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May 16, 2004



That's a right positive outlook, considering he didn't write anything about what actually goes on within E3 (and in fact his nut graphs are all about him being sick of the hype, or in his words, "I’ve grown a little tired of the simple hit lists and best ofs,") and instead chose to write about crazy people on a subway train.

I'd say he misses the Promised Lot as much as I was glad it was there during the two years I went to E3 (2000 and 2001.) And people mocked GODGames for mocking the whole premise of what was going on inside.

I agree with the conclusion, but I note that he leaves out the conundrum that plagues the industry -- only /some/ people's dreams are being made into reality, and it's increasingly difficult to find people who have good ideas, good execution and enough money to get the job done right. You might have one or even two down, but rarely three.

Furthermore, since I've already taking a meathook to the romanticism here, it seems worth pointing out that at E3, some games will reach their peak performance. There, presented in well-crafted demos and couched in the thin rhetoric of hungover developers and booth babes, the heart and soul of what the games /could/ be is presented in all its hazy glory. Journalists, reviewers, fans and business associates are left to ponder in their hearts how much of their imaginations will prove true after they carve open their shiny boxes and run the installers. At that point, the dream's over.

Maybe I'm just impatient about columnists like this getting ink in a major daily newspaper for what's plainly a slapdash whimsy tale that doesn't really say anything about anything. It's the typographical equivalent of CNN's past treatments of E3 -- a wide pan shot of West Hall's floor, a few shiny people watcher shots, and a wrapup by a talking head that tells next to nothing about games, the industry or what either are all about.

From what I read on buzzcut.com, that seems to have been the goal -- "The piece doesn't mention a single game, publisher, developer or platform. But does fit in a reference to Zeppelin's Tangerine." Sadf.

Fact: I had my copy of "Before You Were Punk Vol. 1" by Vagrant Records, including the Hagfish cover of "Walking in L.A." during E3 2001. The column title brought back some memories. :)


Sorry for the multiple posts.


J> Sorry for the multiple posts.
That's ok i just removed the duplicates.


Having grown up in SoCal, I have learned to avoid LA at all costs. My current cop-out/compromise is San Diego.

I for one was looking forward to something specific about E3, not pining about LA.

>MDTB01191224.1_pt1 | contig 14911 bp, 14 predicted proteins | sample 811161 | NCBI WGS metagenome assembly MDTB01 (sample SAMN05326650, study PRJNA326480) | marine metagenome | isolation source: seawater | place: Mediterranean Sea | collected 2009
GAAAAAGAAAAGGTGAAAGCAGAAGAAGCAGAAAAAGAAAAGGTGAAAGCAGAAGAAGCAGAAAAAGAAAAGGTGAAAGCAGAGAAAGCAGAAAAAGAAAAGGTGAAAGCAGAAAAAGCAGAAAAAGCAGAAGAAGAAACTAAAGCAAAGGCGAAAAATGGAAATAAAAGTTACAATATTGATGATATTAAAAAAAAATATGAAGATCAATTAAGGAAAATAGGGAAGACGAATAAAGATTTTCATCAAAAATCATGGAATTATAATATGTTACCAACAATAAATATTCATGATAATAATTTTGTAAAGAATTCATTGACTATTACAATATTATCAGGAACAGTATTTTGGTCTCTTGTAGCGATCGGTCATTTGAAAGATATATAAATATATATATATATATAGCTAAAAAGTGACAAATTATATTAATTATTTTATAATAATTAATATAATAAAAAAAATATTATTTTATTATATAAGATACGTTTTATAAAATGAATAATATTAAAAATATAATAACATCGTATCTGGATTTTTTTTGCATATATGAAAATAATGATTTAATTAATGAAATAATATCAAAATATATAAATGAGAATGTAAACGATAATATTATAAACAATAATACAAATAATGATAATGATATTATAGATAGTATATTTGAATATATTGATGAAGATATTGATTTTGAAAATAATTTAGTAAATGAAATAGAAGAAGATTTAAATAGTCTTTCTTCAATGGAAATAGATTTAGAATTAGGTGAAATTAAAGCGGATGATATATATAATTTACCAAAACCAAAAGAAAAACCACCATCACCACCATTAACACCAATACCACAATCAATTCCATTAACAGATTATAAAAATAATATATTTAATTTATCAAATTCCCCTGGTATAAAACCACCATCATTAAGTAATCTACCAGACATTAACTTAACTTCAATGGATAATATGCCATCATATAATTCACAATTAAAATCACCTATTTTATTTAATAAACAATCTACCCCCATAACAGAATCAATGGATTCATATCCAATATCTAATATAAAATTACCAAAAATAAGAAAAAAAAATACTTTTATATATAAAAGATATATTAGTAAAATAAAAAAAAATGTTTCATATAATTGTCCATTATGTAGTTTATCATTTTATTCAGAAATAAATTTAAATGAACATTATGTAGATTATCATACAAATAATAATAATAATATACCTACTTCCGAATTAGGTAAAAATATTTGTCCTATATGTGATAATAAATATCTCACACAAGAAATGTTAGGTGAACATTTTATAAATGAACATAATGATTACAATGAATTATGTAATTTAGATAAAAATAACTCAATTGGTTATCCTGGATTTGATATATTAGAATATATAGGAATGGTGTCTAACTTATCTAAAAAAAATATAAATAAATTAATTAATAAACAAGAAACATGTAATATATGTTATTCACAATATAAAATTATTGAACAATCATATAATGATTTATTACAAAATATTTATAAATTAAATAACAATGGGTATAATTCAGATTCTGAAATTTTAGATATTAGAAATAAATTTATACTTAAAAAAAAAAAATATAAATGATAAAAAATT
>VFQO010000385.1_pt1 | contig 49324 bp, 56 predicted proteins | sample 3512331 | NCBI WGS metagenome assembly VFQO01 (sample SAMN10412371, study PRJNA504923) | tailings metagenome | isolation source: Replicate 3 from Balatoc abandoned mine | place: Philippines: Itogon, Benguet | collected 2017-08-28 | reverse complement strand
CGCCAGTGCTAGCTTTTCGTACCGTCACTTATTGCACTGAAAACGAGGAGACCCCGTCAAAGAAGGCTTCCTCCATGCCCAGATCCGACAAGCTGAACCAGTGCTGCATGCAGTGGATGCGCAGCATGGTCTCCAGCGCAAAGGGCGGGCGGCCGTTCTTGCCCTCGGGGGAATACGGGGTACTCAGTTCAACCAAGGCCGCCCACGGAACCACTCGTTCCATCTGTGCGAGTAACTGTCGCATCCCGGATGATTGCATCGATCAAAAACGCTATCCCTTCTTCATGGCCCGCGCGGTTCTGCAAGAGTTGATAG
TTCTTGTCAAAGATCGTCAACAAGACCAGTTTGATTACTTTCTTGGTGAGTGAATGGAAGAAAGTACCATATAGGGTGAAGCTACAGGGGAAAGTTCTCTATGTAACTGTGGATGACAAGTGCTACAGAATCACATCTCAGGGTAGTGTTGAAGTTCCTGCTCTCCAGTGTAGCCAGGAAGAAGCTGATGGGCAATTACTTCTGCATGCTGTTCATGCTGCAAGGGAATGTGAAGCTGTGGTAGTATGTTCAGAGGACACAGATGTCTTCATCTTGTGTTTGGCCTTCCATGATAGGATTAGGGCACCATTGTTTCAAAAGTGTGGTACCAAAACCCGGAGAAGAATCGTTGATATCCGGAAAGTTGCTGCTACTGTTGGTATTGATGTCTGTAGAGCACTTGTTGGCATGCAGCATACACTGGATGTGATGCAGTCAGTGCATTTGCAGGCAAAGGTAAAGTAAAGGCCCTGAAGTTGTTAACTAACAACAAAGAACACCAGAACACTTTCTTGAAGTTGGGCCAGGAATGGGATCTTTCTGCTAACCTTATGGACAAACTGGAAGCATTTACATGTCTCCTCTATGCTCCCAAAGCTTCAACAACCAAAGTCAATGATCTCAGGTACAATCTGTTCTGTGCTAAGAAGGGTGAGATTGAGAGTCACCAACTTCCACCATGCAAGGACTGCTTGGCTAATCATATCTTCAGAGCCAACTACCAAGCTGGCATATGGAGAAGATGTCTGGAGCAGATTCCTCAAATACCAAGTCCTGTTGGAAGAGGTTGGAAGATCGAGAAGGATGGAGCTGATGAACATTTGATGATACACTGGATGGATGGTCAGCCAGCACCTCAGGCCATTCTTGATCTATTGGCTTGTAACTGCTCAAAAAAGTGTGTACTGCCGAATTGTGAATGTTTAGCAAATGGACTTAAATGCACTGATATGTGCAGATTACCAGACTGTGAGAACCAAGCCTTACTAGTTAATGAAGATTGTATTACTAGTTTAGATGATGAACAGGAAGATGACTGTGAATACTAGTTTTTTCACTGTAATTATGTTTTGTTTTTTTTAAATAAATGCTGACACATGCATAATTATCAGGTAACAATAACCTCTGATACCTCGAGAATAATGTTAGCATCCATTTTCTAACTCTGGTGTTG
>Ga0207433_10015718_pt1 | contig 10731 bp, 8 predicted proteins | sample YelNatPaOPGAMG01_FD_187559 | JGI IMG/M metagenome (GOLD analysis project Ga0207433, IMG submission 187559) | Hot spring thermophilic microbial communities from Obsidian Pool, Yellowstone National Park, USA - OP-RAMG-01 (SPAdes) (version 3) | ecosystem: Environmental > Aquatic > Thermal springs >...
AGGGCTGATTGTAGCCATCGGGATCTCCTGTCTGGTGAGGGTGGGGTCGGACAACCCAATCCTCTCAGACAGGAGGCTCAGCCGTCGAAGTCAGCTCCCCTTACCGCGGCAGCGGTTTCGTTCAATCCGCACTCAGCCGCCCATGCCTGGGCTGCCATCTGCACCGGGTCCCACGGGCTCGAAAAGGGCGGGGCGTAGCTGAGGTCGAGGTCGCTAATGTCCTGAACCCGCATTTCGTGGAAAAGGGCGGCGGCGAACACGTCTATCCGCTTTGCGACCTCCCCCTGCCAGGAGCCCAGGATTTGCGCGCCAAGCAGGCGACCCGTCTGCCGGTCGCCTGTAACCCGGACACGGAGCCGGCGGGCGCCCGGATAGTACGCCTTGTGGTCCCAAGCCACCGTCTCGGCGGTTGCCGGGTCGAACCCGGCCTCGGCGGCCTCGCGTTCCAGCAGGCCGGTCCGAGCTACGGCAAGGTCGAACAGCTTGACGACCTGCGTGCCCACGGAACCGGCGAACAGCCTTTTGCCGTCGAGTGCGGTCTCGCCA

Anyone got any news about e3 ?



This was the first E3 in a few years that was actually worth going to in terms of interesting copy for my website. I'm not so sure that's due to any special "maturing of the industry" event, because in a lot of ways that so-called maturation involves bullshit like incompetent suits calling the shots in place of immature, but at least at times clued-in, developers.

I think things are just too messy right now to make any grand statements about how things are. Developers are still, by and large, sex-obsessed children, and the suits are still, by and large, idiots. Give it five years to pan out before I have an opinion on the subject. Until then, I'll just be posting my annual E3 coverage same as always: what I liked, what I saw, and where I got drunk.


Im with J: this may have been well-written, but it was completely vapid.

Perhaps that's the parallel we were supposed to derive, and he's more clever than we're giving him credit for (but i doubt it). At E3 everything looks and sounds good, but when you stop to think about it: it was a giant waste of time -- alot like reading the article.


As seen on Jeff Freeman's blog, Alex Mars of Catacombs.com did a pretty good (and funny) catch-all report.



I was actually happy to read something about E3 other than the same old, same old list of great games, sucky games, and games that failed to show up. And of course that all just means demos and trailers, really. I think these days with the saturation coverage, there's no need to be 'one size fits all' with coverage either, and as others point out, there are plenty of other places to check out for a different view. I'll plug another-- Ian Bogost's excellent reporting on the Education Arcade in particular, over at watercoolergames.org.

Now back to the dreams...

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